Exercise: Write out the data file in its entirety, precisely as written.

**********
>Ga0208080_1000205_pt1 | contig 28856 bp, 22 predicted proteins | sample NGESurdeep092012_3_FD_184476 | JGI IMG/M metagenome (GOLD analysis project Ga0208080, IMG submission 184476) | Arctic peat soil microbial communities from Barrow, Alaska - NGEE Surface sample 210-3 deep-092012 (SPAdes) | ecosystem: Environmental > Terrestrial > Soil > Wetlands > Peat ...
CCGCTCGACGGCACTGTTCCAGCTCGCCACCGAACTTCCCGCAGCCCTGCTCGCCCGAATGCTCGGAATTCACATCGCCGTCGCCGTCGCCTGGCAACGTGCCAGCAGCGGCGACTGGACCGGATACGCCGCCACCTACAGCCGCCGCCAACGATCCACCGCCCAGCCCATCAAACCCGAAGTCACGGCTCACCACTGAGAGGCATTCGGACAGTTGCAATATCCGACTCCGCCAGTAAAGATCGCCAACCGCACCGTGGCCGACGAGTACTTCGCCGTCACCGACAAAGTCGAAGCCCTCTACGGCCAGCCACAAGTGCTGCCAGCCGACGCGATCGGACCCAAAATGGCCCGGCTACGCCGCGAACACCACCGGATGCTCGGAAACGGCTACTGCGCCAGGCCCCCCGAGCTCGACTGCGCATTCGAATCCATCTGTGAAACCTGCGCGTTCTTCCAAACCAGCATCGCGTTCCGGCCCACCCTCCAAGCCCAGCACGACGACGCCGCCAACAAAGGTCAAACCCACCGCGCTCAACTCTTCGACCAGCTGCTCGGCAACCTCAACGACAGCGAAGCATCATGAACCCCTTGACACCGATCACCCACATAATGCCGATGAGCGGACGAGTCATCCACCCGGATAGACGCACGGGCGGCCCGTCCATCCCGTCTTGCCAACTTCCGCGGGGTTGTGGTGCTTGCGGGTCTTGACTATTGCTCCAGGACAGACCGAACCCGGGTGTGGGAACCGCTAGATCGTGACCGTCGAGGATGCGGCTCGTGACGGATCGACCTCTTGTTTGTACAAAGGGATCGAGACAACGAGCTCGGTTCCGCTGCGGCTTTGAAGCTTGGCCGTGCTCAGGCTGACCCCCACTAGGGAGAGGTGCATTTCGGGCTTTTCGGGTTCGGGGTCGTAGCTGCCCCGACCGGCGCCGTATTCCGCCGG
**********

>Ga0208080_1000205_pt1 | contig 28856 bp, 22 predicted proteins | sample NGESurdeep092012_3_FD_184476 | JGI IMG/M metagenome (GOLD analysis project Ga0208080, IMG submission 184476) | Arctic peat soil microbial communities from Barrow, Alaska - NGEE Surface sample 210-3 deep-092012 (SPAdes) | ecosystem: Environmental > Terrestrial > Soil > Wetlands > Peat ...
CCGCTCGACGGCACTGTTCCAGCTCGCCACCGAACTTCCCGCAGCCCTGCTCGCCCGAATGCTCGGAATTCACATCGCCGTCGCCGTCGCCTGGCAACGTGCCAGCAGCGGCGACTGGACCGGATACGCCGCCACCTACAGCCGCCGCCAACGATCCACCGCCCAGCCCATCAAACCCGAAGTCACGGCTCACCACTGAGAGGCATTCGGACAGTTGCAATATCCGACTCCGCCAGTAAAGATCGCCAACCGCACCGTGGCCGACGAGTACTTCGCCGTCACCGACAAAGTCGAAGCCCTCTACGGCCAGCCACAAGTGCTGCCAGCCGACGCGATCGGACCCAAAATGGCCCGGCTACGCCGCGAACACCACCGGATGCTCGGAAACGGCTACTGCGCCAGGCCCCCCGAGCTCGACTGCGCATTCGAATCCATCTGTGAAACCTGCGCGTTCTTCCAAACCAGCATCGCGTTCCGGCCCACCCTCCAAGCCCAGCACGACGACGCCGCCAACAAAGGTCAAACCCACCGCGCTCAACTCTTCGACCAGCTGCTCGGCAACCTCAACGACAGCGAAGCATCATGAACCCCTTGACACCGATCACCCACATAATGCCGATGAGCGGACGAGTCATCCACCCGGATAGACGCACGGGCGGCCCGTCCATCCCGTCTTGCCAACTTCCGCGGGGTTGTGGTGCTTGCGGGTCTTGACTATTGCTCCAGGACAGACCGAACCCGGGTGTGGGAACCGCTAGATCGTGACCGTCGAGGATGCGGCTCGTGACGGATCGACCTCTTGTTTGTACAAAGGGATCGAGACAACGAGCTCGGTTCCGCTGCGGCTTTGAAGCTTGGCCGTGCTCAGGCTGACCCCCACTAGGGAGAGGTGCATTTCGGGCTTTTCGGGTTCGGGGTCGTAGCTGCCCCGACCGGCGCCGTATTCCGCCGG